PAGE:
The Welfare Reform Bill and Labour’s reasoned amendment

307438_447255352010665_491067854_nCourtesy of Robert Livingstone

I’m writing this short article as the media have most certainly distorted the account of events regarding the Welfare Reform Bill at its Second Reading. I want to focus on parliamentary process rather than offer an opinion, just to clarify the issues. Many people think that the Labour Party didn’t oppose the Tory Bill, some even believe that Labour supported it. That’s untrue.

Labour opposed the Bill using reasoned amendments. This type of amendment is used by MPs to record their reasons for opposing the Second Reading of a Bill. The important reasoned amendment that the Labour Party proposed was as follows:

“That this house declines to give a Second Reading to the Welfare Reform and Work Bill because the Bill will prevent the Government from continuing to pursue an ambition to reduce child poverty in both absolute and relative terms, it effectively repeals the Child Poverty Act 2010 which provides important measures and accountability of government policy in relation to child poverty, and it includes a proposal for the work-related activity component of employment and support allowance which is an unfair approach to people who are sick and disabled.”

So, the motion being debated and voted on was: “That the Bill be now read a Second time.” Labour opposed that.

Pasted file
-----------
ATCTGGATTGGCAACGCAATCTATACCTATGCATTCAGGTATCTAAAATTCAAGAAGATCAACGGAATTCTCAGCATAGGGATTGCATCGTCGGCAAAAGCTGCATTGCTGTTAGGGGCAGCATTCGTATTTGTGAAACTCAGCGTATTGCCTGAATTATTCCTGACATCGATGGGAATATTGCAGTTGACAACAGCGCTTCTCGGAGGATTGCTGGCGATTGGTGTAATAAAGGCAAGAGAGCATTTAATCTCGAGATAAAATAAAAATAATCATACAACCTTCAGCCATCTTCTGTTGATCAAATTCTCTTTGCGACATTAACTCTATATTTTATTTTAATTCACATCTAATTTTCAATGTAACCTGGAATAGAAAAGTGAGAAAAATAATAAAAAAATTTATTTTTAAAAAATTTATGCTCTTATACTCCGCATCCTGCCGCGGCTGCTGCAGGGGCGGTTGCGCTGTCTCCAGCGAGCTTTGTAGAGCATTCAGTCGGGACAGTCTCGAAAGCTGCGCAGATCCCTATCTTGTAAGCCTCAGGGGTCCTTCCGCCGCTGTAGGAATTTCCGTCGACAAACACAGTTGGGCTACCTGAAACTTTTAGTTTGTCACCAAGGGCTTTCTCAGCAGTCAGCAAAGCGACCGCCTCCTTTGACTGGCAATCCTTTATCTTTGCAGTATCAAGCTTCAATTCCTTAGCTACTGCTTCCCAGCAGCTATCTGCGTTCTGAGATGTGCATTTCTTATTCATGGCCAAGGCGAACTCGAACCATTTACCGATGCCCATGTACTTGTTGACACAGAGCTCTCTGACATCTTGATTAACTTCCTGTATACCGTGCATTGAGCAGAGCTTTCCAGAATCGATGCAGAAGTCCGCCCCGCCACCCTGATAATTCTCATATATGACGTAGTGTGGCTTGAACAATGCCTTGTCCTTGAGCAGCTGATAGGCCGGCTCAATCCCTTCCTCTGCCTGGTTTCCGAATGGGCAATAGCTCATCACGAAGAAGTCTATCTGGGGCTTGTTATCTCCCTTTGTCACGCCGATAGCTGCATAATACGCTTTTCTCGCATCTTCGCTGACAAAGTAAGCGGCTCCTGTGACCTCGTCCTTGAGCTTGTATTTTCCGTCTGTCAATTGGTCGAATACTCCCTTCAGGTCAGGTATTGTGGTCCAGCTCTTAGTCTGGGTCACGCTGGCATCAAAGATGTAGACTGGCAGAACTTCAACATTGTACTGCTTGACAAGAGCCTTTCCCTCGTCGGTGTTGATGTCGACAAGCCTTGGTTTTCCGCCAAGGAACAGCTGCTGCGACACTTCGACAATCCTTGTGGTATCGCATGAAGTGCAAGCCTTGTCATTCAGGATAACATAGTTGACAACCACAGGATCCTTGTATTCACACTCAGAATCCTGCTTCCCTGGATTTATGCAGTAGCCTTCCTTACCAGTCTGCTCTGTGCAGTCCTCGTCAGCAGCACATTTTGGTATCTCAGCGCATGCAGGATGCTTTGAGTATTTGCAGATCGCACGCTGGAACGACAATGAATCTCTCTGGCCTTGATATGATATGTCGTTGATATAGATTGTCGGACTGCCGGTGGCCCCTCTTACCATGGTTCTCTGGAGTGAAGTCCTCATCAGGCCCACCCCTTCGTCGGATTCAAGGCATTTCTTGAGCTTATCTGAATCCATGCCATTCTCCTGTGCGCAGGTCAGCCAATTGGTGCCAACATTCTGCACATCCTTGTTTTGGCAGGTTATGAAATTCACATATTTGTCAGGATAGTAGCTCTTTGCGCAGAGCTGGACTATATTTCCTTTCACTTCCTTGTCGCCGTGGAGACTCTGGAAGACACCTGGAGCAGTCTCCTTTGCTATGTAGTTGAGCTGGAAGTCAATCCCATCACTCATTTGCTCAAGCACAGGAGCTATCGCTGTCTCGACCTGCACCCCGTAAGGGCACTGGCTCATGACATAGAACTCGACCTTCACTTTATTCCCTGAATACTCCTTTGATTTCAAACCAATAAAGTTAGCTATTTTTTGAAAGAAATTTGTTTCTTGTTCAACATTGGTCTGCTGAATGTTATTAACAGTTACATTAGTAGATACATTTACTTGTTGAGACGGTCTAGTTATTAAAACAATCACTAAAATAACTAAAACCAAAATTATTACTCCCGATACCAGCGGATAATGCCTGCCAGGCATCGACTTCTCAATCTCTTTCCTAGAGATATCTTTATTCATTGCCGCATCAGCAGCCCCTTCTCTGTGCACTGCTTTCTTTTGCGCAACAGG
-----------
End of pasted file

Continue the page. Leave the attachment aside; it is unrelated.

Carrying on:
Had the amendment been agreed at the vote, the Bill would have been halted. As it is, the Liberal Democrats, one UKIP MP and one UUP MP voted with Labour, supporting the amendment. All of the SNP MPs were absent or abstained on this vote. The majority of MPs voted to support the Welfare Reform and Work Bill (all Conservatives) at its Second Reading, allowing it to continue to Committee stage.

Reasoned amendments may only be added at the Second Reading (and not at the Third Reading). The Bill then passes to Committee and Report stage, where it is scrutinised line by line, it then has its Third Reading, which involves very little debate and a final Commons vote.

The media reported very little regarding this process, if any, and did not mention that the Bill is in its early stages, and that there is still a Commons vote to come at the Third Reading, and that bothers me. You have to wonder why. The media accounts have left many people with the impression that the passage of the Bill has concluded. It hasn’t.

Furthermore, the corporate media have managed to create further division and disunity amongst the already factionalised Left, as we witnessed today across social media platforms. Which was probably the aim. There’s nothing like encouraging inighting to disempower groups that threaten the status quo.

This account of parliamentary process is of course all verifiable on the Parliamentary website.

Links to the website are provided here: Welfare Reform and Work Bill — Decline Second Reading — 20 Jul 2015 at 21:50

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5 thoughts on “The Welfare Reform Bill and Labour’s reasoned amendment

  1. If Labour had opposed it it might hav encouraged anti bill Tories ta come out ann tha bill may hav gone doon swanney like tha fox hunting one. They only hav a 12 majority and all other opposition parties bar UU in NI opposed tha welfare bill